Therefore, many of the Armenians who lived in Nagorno-Karabakh were descended from recent immigrants. Nevertheless, the Armenians did not let this fact get in their way and they sought to utilize brute force to create a greater state than what was granted to them under international law, as they believe that they have an ancient historic connection to these lands going back to Noah’s Ark.

Nevertheless, they have chosen to ignore the histories of other peoples in the area, who also got ancient ties to the land, such as the Albanians and the Azerbaijanis, in their quest for a Greater Armenia. For this reason, Nagorno-Karabakh’s secession from Azerbaijan predated Armenia’s declaration of independence from the Soviet Union, as the Armenian leadership valued a Greater Armenia over their own independence from Soviet control. As close allies of the Soviet Union, the Armenian leadership cared more about crushing Azerbaijan than building up their own state.

This desire to create a Greater Armenia at the expense of Azerbaijanis and other peoples in the area is what stands behind the Khojaly Genocide and the Nagorno-Karabakh conflict. If it were not for the dream of obtaining a Greater Armenia, then the Minsk Group would have been successful in negotiating a peace agreement over the past 29 years that would have led to Armenia complying with the relevant UN Security Council resolutions and withdrawing from the Nagorno-Karabakh region or at least part of it voluntarily, without any blood being shed on either side. Furthermore, if it were not for the dream of a Greater Armenia, neither the First Karabakh War nor the Second Karabakh War would have taken place, and many people who perished from this conflict on both sides would be alive today. Thus, the dream of a Greater Armenia is a major impediment to regional peace and stability.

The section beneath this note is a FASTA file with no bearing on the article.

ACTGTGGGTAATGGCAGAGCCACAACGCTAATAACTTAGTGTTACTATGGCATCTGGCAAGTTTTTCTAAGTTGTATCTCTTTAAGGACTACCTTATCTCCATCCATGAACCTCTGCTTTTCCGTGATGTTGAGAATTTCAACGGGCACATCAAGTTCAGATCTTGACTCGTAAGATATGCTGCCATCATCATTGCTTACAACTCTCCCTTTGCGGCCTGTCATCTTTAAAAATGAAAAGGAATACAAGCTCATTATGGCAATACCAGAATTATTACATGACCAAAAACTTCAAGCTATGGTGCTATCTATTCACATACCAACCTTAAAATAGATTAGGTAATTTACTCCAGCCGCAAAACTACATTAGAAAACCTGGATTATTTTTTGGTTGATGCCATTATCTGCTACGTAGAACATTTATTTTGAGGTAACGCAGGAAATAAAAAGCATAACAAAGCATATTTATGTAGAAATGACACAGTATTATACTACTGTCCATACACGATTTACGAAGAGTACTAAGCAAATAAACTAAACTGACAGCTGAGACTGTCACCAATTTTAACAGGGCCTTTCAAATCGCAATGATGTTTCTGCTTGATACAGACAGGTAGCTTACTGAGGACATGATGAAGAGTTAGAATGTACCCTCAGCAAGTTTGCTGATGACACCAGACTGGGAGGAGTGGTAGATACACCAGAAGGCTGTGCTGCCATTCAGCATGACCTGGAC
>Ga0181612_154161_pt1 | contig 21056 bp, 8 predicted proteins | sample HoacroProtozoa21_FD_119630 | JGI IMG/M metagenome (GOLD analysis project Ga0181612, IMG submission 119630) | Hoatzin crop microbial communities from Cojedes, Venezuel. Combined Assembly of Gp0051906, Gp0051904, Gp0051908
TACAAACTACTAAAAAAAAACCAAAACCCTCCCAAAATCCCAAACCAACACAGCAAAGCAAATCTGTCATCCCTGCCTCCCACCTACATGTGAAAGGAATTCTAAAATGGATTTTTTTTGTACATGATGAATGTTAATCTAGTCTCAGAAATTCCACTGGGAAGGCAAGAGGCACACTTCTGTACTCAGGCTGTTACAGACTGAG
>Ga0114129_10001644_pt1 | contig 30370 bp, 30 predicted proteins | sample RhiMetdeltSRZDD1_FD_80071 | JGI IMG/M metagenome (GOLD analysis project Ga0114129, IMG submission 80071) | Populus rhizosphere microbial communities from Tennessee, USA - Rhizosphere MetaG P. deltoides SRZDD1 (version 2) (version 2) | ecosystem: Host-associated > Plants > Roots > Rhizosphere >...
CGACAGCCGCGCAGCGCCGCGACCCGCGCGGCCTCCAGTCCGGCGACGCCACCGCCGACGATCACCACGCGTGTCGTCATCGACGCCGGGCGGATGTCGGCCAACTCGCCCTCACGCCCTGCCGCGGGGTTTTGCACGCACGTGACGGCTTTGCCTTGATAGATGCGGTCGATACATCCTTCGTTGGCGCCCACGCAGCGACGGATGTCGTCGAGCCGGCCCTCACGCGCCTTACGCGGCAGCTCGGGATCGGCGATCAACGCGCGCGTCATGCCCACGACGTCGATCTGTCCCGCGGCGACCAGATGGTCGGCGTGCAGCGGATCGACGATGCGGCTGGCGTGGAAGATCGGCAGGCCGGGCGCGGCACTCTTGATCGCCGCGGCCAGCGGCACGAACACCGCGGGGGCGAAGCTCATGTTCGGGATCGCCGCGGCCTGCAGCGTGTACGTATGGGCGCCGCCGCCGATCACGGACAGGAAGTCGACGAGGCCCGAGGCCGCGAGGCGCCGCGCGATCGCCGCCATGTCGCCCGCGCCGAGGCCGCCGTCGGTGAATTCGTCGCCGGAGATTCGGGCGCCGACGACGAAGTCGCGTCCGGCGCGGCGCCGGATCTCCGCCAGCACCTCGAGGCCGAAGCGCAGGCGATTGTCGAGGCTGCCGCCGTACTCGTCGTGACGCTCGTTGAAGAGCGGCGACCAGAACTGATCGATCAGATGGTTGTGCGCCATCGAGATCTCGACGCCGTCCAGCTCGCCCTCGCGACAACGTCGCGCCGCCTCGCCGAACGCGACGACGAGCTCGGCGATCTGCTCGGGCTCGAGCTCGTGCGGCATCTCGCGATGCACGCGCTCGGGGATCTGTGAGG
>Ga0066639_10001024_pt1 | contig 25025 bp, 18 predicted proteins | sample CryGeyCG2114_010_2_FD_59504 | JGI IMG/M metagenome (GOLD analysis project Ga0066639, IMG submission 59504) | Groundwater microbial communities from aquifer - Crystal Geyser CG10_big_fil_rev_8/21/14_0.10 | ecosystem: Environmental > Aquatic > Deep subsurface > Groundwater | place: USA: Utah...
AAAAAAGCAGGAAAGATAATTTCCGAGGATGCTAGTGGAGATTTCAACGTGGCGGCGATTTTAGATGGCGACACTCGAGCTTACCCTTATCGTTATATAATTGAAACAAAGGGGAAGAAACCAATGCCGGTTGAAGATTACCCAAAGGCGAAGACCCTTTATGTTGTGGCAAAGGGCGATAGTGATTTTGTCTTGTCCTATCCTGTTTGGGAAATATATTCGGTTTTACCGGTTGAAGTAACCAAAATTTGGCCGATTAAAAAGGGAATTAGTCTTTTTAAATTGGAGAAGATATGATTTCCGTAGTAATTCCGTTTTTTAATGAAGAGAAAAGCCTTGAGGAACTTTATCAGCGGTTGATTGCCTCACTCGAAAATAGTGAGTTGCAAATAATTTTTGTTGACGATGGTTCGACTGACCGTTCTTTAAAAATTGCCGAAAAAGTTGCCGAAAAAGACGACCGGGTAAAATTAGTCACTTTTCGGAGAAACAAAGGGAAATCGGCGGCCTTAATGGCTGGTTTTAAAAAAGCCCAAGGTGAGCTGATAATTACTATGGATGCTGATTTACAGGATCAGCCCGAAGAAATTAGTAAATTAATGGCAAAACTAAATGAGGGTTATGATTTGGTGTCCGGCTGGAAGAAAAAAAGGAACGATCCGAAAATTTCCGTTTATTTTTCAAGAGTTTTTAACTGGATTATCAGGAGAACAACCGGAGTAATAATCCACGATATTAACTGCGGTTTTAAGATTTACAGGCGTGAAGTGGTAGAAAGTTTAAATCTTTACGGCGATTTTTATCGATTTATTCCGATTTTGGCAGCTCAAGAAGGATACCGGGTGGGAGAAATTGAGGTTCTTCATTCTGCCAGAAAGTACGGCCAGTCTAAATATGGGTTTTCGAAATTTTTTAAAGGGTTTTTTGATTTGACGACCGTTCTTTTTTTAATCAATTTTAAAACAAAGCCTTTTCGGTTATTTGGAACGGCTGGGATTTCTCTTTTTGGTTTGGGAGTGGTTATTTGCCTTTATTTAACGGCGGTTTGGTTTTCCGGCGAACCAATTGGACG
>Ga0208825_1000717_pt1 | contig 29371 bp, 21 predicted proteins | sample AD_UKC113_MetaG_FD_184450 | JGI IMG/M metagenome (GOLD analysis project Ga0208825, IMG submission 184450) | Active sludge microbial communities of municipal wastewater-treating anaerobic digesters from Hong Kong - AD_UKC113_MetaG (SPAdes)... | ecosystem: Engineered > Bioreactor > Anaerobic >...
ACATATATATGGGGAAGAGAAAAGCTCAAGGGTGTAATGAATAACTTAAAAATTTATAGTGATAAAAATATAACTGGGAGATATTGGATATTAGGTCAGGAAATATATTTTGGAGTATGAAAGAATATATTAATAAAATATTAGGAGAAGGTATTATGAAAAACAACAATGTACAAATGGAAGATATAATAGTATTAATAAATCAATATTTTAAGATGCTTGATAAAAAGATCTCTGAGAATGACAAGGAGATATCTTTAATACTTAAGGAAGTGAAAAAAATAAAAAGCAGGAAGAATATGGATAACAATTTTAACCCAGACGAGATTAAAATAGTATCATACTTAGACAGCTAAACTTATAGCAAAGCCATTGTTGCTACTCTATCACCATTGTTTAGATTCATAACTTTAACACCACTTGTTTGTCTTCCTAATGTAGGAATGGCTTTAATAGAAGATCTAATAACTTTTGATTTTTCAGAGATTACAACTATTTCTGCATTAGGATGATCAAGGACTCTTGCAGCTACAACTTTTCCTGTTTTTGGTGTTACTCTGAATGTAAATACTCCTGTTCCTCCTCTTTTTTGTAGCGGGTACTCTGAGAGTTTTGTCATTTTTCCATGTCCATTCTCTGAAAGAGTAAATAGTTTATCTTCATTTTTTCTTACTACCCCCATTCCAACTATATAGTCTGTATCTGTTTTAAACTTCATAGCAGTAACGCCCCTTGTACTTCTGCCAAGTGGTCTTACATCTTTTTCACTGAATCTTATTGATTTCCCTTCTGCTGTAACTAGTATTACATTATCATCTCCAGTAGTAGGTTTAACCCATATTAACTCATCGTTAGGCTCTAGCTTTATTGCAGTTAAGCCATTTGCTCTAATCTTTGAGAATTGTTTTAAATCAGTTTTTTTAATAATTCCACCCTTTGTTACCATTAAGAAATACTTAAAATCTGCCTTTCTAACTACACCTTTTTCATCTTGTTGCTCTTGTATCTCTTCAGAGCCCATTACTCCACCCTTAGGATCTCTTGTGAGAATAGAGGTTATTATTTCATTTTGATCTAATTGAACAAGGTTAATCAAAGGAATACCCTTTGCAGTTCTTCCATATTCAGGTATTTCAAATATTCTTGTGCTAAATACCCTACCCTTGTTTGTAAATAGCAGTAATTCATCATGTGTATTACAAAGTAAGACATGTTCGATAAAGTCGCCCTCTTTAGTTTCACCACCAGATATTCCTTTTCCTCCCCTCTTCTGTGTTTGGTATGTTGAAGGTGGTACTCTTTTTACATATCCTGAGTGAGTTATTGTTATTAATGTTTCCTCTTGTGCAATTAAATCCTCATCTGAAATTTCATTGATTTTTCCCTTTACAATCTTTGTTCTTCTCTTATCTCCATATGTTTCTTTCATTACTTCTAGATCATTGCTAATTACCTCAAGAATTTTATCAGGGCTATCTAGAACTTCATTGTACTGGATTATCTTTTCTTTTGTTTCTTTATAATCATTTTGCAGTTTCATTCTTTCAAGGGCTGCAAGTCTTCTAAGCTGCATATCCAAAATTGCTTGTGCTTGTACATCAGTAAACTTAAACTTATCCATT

What is the state of Azerbaijani-American relations?

Azerbaijan is a strategic ally of the United States in the Muslim world. Azerbaijan’s defense ties with America enable the average American to benefit from Caspian energy, which is preferable to other energy sources that are less stable, such as Venezuela, Russia and certain oil producing states in the Middle East, like Iraq and Iran. Aside from providing energy security to the US, Azerbaijan assists America greatly in countering the threat posed by the mullah’s regime, which is perhaps the greatest threat to peace in the entire world.

Azerbaijan is a participant in NATO’s Partnership for Peace Program and has assisted the United States in Afghanistan, Iraq, and Kosovo. The United States presently utilizes Azerbaijani airspace when conducting operations in Afghanistan and over a third of the nonlethal military equipment that American soldiers utilize there travels via Baku. Furthermore, Azerbaijan has an intelligence sharing agreement to assist the international struggle against terrorism and systematically cooperates in America’s war against terrorism.